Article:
TUSCALOOSA, Ala. -- It didn't seem to matter that quarterback Tua Tagovailoa and wideout DeVonta Smith had record-setting performances. Nor did it matter that Alabama improved to 5-0 and set itself up for a return to No. 1 in the rankings. The mood after the Crimson Tide beat Ole Miss two weeks ago was decidedly not triumphant. It was kind of bleak, actually.
Yes, Tagovailoa, Smith and the offense did their thing, hanging 59 points on the unranked Rebs, but Alabama's defense had its worst performance of the season, allowing an uncharacteristic 31 points and 476 total yards. It failed to get off the field on third down, failed to keep containment and allowed a second-string quarterback, John Rhys Plumlee, to rush for 109 yards and a touchdown.
Afterward, veterans Anfernee Jennings, Raekwon Davis and Xavier McKinney let their feelings be known about the defense's sloppy play. With each scowl and huff and nod to misplaced focus and poor tackling, their disappointment showed. McKinney said "it's frustrating," and Davis said it was a "terrible game" that he took personally.
It was not the so-called "Bama Way" that coach Nick Saban preached about all offseason. It wasn't disciplined or playing with an edge. If anything, the defense looked like a potential Achilles' heel for a team with otherwise genuine playoff aspirations.
"We play to a standard that's always been around here. It's been around here for years," Davis said after the Ole Miss game. "And today we didn't have the focus of that mindset to play to the Bama standard. I feel like it was a lack of focus, too many penalties, we didn't execute plays, too many missed tackles, a lot of things."
Although there were a lot of things to which one could attribute those lapses, one stood out among the rest: growing pains.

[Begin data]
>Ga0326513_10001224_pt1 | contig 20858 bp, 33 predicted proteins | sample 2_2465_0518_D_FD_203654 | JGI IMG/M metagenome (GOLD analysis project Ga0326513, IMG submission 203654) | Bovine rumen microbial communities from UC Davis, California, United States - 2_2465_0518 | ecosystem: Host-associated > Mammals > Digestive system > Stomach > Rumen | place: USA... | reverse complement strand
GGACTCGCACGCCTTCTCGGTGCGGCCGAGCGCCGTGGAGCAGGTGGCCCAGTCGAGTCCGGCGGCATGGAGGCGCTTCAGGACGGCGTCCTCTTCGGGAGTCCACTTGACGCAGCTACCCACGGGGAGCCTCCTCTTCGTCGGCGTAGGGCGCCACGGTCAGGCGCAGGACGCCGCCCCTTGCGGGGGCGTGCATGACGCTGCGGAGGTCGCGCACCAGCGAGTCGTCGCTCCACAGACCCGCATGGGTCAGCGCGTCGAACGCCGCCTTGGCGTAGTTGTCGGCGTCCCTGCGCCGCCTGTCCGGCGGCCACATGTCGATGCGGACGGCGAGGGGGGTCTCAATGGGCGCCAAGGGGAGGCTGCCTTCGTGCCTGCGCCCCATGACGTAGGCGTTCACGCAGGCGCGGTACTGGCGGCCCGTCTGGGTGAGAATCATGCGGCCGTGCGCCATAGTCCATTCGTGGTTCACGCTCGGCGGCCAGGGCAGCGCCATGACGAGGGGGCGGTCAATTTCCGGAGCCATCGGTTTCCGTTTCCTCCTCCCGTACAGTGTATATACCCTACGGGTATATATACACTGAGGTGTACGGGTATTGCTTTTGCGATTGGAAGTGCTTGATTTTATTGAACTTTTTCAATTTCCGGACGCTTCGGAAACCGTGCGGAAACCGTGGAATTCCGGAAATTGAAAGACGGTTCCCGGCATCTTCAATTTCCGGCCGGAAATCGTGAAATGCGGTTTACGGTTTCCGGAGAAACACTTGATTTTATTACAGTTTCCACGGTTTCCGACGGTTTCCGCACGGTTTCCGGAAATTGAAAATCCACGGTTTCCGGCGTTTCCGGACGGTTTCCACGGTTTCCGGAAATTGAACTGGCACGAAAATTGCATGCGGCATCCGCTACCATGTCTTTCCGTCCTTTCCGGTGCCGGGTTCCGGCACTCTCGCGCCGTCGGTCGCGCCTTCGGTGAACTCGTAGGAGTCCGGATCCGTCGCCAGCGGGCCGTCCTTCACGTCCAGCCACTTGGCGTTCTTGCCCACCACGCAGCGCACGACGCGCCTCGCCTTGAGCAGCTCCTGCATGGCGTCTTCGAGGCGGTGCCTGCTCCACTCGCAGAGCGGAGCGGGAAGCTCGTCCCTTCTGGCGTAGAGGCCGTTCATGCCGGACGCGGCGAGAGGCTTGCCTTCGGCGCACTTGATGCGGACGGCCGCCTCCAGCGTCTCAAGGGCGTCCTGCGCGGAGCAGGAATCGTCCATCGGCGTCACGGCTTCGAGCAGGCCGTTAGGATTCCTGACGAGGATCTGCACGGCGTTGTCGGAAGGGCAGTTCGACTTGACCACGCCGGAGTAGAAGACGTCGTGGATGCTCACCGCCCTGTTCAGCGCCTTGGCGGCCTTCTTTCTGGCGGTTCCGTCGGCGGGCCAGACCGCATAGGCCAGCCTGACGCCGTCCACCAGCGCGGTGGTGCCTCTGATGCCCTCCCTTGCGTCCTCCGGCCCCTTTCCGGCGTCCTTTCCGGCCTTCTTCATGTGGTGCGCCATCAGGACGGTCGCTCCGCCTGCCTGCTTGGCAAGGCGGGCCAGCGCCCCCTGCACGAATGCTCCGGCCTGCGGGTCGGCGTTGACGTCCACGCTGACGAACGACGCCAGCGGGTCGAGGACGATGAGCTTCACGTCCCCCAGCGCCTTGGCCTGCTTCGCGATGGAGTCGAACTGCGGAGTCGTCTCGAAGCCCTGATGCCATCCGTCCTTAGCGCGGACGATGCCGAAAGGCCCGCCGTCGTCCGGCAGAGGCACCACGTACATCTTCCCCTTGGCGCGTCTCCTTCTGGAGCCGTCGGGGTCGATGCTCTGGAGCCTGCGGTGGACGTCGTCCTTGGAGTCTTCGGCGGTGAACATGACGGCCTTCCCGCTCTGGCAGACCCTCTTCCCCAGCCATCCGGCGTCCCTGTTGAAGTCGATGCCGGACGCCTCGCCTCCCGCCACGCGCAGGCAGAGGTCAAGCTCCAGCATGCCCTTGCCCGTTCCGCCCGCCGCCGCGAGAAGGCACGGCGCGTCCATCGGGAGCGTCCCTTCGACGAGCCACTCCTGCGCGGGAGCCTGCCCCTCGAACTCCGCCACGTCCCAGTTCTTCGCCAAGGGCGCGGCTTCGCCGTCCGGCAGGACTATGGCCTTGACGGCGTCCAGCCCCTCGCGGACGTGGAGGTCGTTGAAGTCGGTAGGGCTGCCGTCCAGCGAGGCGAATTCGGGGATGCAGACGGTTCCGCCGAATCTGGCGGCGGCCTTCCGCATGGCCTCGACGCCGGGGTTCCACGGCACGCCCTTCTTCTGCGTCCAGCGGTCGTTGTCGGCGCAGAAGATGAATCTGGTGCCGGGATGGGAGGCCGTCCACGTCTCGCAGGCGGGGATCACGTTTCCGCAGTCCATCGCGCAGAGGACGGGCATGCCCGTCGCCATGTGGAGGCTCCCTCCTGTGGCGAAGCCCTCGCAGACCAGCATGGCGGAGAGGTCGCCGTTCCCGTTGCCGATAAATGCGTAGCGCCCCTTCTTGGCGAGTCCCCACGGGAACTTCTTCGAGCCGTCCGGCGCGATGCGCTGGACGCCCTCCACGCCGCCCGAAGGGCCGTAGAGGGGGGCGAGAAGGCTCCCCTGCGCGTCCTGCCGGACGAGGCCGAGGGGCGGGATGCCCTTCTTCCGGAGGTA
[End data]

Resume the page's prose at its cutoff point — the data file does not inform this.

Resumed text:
"You definitely know we have a young defense," Jennings said.
Youth can be an overused excuse in college football, where roster turnover is a fact of life, but even the most hardened skeptic would have to acknowledge the unusual upheaval Alabama's defense has faced. Before the season opener against Duke, Alabama's starting inside linebackers, senior Joshua McMillon and reigning Butkus Award finalist Dylan Moses, suffered potentially season-ending injuries. A few weeks later, defensive lineman and preseason All-SEC pick LaBryan Ray went down.
Heading into Saturday's game against Texas A&M, there will be four true freshmen starting on defense, and only one of those, defensive lineman DJ Dale, was scheduled to start before the start of the season. Defensive lineman Justin Eboigbe and inside linebackers Shane Lee and Christian Harris have been forced into action ahead of schedule, with mixed results.
The quartet of former four-star recruits has at times flashed the ability that made them such sought-after prospects. Dale has impressed coaches and players with his quickness and power. Davis has lauded Eboigbe's quick-twitch ability and how he's "ready to show the world he can play big-boy football." For the most part, Lee and Harris have received better than passing grades for what Saban has called their "on-the-job training."